A second example concerns a publicity card from the 19th century that we placed directly under the Raman microscope objective without any sampling. We performed mapping of selected areas of the card, and, in all the micro-SORS sequences, the Raman signal of a pigment, white lead, which was not visible to the naked eye because it is covered by the external pigments, emerged from the subsurface. This outcome indicates the presence of a layer, on top of the card paper and below the external layer, applied for the preparation of the painting. Moreover, in a red part of the card, above the most internal white lead layer and below the external red layer made of cinnabar, we observed the presence of another, intermediate layer made of Prussian blue. This is important information for the understanding of artist’s technique and for conservation purposes and we achieved this in a noninvasive way.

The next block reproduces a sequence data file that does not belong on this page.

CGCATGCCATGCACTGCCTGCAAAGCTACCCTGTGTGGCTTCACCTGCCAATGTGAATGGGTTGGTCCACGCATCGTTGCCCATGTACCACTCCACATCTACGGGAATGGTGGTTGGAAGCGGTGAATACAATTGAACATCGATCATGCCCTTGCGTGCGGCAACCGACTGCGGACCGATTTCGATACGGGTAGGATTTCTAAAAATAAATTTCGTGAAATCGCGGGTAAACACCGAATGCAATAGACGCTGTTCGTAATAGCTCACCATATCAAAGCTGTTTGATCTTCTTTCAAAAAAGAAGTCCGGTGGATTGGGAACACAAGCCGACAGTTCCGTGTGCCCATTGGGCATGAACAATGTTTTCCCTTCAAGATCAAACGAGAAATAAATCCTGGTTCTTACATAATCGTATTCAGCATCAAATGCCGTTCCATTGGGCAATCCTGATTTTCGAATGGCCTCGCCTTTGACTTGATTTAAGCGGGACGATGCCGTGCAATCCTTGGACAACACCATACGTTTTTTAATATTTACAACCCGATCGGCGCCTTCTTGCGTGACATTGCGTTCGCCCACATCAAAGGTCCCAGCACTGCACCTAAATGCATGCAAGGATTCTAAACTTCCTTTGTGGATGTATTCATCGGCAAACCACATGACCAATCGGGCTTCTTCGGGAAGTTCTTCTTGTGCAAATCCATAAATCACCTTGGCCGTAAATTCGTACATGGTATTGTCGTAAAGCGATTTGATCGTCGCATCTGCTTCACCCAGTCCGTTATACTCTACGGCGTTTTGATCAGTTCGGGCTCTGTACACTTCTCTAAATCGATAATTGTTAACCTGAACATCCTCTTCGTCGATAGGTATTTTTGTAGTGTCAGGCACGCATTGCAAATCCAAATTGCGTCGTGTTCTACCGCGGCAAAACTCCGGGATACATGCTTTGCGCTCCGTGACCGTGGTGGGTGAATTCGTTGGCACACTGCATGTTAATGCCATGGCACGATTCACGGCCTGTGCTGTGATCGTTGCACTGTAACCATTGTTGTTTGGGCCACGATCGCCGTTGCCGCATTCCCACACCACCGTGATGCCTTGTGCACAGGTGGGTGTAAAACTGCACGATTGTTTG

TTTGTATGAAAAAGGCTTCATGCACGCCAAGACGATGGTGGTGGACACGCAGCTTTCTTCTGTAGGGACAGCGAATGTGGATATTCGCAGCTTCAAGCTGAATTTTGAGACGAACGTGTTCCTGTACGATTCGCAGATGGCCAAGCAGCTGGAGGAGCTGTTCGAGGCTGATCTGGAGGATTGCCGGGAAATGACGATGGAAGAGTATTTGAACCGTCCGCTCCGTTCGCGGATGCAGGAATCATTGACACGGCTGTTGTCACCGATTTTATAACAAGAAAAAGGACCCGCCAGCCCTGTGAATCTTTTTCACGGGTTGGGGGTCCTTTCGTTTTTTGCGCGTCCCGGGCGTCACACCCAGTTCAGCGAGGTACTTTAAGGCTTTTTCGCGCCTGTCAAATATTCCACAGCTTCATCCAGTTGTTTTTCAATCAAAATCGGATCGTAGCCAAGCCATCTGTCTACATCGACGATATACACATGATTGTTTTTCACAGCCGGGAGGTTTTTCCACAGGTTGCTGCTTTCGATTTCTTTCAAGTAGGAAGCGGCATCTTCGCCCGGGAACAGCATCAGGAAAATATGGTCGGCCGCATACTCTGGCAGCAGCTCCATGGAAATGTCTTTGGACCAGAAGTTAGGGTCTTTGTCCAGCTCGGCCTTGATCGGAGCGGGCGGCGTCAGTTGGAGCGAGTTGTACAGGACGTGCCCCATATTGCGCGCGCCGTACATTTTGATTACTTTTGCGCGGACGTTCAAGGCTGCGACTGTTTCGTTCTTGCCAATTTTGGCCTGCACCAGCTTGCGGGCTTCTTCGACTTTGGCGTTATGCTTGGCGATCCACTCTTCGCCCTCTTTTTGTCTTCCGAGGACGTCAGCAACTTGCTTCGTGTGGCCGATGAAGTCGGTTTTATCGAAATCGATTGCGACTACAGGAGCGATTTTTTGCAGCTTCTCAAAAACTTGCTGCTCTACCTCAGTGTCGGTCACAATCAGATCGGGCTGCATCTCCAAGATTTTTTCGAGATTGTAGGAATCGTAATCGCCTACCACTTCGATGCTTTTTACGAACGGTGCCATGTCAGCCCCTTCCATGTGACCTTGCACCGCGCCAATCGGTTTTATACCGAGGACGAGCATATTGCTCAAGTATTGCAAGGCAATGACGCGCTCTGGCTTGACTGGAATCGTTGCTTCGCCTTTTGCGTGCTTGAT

You were able to expand the use of micro-SORS from cultural heritage objects to a variety of other sample types where detailed non-invasive analysis of diffusely scattering turbid layers were involved, including polymers, seeds, and paper (4). What was most surprising to you relating to technique or sampling requirements as you moved from cultural heritage objects to other materials? Are you able to image or create images of surfaces using micro-SORS?